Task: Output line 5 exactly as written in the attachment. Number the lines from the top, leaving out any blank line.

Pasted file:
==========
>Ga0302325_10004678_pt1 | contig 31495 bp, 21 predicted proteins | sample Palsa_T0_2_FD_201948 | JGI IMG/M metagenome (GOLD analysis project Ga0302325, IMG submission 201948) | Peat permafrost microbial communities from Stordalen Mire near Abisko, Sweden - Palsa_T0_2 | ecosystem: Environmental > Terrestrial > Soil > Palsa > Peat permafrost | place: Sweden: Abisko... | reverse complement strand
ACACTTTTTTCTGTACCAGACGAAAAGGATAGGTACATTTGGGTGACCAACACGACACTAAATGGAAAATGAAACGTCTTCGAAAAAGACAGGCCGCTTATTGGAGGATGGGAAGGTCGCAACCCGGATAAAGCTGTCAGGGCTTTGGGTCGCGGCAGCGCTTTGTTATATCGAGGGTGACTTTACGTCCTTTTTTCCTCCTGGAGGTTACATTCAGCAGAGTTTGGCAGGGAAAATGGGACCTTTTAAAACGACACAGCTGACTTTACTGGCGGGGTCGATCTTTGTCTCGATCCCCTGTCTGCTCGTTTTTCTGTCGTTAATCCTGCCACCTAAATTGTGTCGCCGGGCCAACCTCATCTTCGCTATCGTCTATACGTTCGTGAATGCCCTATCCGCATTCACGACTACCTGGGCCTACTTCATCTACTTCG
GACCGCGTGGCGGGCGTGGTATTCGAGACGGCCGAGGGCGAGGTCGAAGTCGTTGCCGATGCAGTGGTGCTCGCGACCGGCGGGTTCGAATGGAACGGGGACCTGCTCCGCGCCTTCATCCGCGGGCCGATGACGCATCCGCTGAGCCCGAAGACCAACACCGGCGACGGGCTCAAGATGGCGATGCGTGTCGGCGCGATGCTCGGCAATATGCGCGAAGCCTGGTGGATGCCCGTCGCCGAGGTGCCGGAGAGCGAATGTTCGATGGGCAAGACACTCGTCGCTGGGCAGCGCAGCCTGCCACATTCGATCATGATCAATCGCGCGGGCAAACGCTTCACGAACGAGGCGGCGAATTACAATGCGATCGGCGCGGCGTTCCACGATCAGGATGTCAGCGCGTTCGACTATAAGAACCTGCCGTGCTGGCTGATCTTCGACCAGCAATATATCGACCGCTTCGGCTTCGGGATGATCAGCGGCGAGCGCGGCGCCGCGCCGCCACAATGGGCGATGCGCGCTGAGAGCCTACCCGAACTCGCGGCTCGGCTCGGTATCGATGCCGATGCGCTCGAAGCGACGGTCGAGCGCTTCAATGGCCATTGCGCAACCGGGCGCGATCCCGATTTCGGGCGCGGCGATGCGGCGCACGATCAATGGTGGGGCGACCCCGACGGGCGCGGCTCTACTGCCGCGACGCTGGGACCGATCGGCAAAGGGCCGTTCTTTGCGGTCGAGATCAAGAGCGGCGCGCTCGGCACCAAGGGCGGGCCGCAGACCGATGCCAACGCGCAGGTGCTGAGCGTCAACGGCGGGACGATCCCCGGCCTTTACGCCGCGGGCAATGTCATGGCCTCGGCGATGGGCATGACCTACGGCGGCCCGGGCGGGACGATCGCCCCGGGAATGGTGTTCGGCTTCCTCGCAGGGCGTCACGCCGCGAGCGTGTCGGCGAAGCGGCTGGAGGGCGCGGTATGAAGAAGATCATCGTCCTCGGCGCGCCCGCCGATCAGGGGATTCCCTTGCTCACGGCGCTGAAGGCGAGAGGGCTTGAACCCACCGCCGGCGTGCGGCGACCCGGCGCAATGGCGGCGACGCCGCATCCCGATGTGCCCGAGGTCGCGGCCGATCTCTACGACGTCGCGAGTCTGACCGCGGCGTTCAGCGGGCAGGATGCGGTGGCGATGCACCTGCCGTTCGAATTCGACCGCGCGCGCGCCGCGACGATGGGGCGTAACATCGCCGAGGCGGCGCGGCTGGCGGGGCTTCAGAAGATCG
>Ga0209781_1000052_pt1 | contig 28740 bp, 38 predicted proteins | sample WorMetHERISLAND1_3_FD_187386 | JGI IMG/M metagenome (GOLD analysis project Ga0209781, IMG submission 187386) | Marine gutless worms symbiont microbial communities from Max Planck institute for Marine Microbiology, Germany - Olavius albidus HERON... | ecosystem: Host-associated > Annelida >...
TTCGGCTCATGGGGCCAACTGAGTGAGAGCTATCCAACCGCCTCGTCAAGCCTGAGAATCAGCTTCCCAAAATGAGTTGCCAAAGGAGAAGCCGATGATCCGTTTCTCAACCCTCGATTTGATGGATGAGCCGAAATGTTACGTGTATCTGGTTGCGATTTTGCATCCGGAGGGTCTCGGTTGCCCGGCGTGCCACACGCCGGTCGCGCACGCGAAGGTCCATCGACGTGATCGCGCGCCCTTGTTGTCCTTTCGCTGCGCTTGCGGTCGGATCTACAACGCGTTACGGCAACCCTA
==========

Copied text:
TTCGGCTCATGGGGCCAACTGAGTGAGAGCTATCCAACCGCCTCGTCAAGCCTGAGAATCAGCTTCCCAAAATGAGTTGCCAAAGGAGAAGCCGATGATCCGTTTCTCAACCCTCGATTTGATGGATGAGCCGAAATGTTACGTGTATCTGGTTGCGATTTTGCATCCGGAGGGTCTCGGTTGCCCGGCGTGCCACACGCCGGTCGCGCACGCGAAGGTCCATCGACGTGATCGCGCGCCCTTGTTGTCCTTTCGCTGCGCTTGCGGTCGGATCTACAACGCGTTACGGCAACCCTA